The saying ‘power in your hands’ has never been more true. All because of the hard work of these Nobel Laureates.
Working on a laptop or a smartphone, taking an e-scooter or a hybrid car to work, photographing with a digital camera, everyone needs lithium-ion batteries. Nearly 30 years ago, the energy stores laid the foundation for another world. One that is more mobile than ever before and more environmentally friendly. The era of the still omnipresent power donors could come to an end in the foreseeable future.
The Winners of Nobel Prize for Chemistry 2019
The developers, John Goodenough, Stanley Whittingham and Akira Yoshino, lived at a time when batteries were heavy and weak. As heavy as car batteries are today. Everyone needed a battery that was light, stores a lot of energy and lasts for a long time. The result was first a pure lithium, then a lithium-ion battery. Lithium-ion batteries are now not only in almost all technical devices and electric cars, they also store energy that comes from renewable sources. Even when the sun is not shining and the wind is not blowing, they ensure that the energy requirements are met without a power station having to burn coal around the clock.
Early stages of Development
At the very beginning of the development was the insight that lithium is the perfect material for a battery. It is the lightest metal and gives off electrons very easily. When electrons migrate, voltage is created and electricity flows. The batteries are constructed with the same principle. They have a positive and a negative pole, which are separated from each other, and between which there is an electrolyte fluid. If the two poles are connected to each other, for example because they are connected to an electrical appliance, negatively charged electrons dissolve at the negative pole due to chemical reactions and run to the positive pole. When charging the battery, the opposite happens, the electrons migrate back to the negative pole.
The English-American chemist Stanley Whittingham was the first to build a working lithium battery in 1976. He chose the light metal for its negative pole, the plus pole was ultimately made of titanium disulfide. The material consisted of thin layers, between which the electrons of lithium could squeeze perfectly even at room temperature. Whittingham’s employer, the oil company Exxon, which was looking for a different energy store because of rising oil prices, was impressed by the discovery until the batteries exploded during production.
The Jena-born researcher John Goodenough was Professor of Inorganic Chemistry at Oxford University in the late 1970s. He researched a compound for the positive pole of the battery, which promised even more electrical voltage, and was successful. A compound of lithium and oxidized cobalt worked so well that the voltage of the battery doubled to four volts. In addition, Goodenough found that he did not have to make the battery in the charged state – a clear advantage for the production.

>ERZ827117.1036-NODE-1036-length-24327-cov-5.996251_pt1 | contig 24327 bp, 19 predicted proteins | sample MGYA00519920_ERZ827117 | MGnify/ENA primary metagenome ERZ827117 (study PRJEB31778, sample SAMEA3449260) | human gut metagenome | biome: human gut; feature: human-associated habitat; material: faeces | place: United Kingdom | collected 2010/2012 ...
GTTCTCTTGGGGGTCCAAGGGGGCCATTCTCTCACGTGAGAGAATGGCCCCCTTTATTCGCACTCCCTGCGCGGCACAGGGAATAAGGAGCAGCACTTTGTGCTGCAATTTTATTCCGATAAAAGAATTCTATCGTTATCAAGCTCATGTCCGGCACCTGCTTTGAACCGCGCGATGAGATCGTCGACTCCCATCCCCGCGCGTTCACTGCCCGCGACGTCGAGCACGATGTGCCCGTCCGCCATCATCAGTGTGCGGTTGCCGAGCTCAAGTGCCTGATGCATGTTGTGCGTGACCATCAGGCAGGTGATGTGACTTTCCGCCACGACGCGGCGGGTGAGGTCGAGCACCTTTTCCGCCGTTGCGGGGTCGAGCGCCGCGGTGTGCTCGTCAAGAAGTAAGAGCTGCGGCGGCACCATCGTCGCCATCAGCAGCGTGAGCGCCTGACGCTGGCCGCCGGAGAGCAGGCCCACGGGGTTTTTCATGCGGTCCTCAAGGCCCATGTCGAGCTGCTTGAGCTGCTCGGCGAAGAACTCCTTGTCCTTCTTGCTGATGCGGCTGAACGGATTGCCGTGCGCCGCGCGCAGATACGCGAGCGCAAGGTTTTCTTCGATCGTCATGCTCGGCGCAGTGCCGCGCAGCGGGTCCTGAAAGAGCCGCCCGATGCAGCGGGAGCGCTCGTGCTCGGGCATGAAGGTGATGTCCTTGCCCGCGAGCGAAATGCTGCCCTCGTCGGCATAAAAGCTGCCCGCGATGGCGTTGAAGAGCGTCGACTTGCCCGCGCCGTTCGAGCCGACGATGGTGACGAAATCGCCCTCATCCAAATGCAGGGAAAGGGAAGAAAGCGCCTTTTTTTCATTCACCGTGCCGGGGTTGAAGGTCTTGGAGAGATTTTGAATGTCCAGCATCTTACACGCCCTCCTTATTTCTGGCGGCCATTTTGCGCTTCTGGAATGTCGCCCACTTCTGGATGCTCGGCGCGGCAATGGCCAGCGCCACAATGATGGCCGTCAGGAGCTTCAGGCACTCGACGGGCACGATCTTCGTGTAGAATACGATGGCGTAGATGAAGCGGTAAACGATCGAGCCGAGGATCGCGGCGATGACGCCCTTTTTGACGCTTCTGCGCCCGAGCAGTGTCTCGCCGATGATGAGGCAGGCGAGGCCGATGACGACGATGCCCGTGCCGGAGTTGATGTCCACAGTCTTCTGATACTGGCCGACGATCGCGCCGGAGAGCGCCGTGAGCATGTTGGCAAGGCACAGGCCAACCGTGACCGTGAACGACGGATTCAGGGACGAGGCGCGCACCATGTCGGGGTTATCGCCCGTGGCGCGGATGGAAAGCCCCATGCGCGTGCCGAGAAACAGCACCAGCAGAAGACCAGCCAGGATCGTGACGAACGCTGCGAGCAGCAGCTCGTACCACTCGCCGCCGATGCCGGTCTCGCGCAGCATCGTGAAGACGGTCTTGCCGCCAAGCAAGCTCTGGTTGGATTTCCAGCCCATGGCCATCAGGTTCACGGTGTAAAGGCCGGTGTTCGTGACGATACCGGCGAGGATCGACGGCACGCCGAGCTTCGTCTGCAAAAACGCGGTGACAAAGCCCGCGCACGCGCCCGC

But the first commercial lithium battery was developed by another, the third Nobel laureate in chemistry Akira Yoshino. The Japanese engineer worked in the 1970s and 1980s with the chemical company Asahi Kasei, that wanted to develop batteries to meet the increasing demand in Japan for high-performance rechargeable batteries for video cameras, cordless phones and computers. To improve Goodenough’s lithium battery, Yoshino took the negative pole of the battery. Instead of pure lithium he tried different compounds. In his layering he worked lithium ions into it, the powerful lithium-ion battery was created.
Their advantages over the simple lithium battery are that the electrons hardly react with the material of the poles. The wear is minimal, which extends the durability. Also, lithium-ion batteries are safer. If a lithium ion battery falls to the ground or is hit by a falling suitcase on the plane, it will not explode. This is because lithium reacts very easily in its atomic form.
To date, these batteries in laptops, tablets, e-bikes and craft devices are considered unrivaled. They can only be further improved. For a long time, researchers have been searching the periodic table for other elements for batteries. Elements that are rechargeable, preferably contain no toxic substances and consist of readily available, inexpensive materials. At the moment, there is no success but should anyone find such a successor, he would probably have good chances to become a Nobel laureate himself.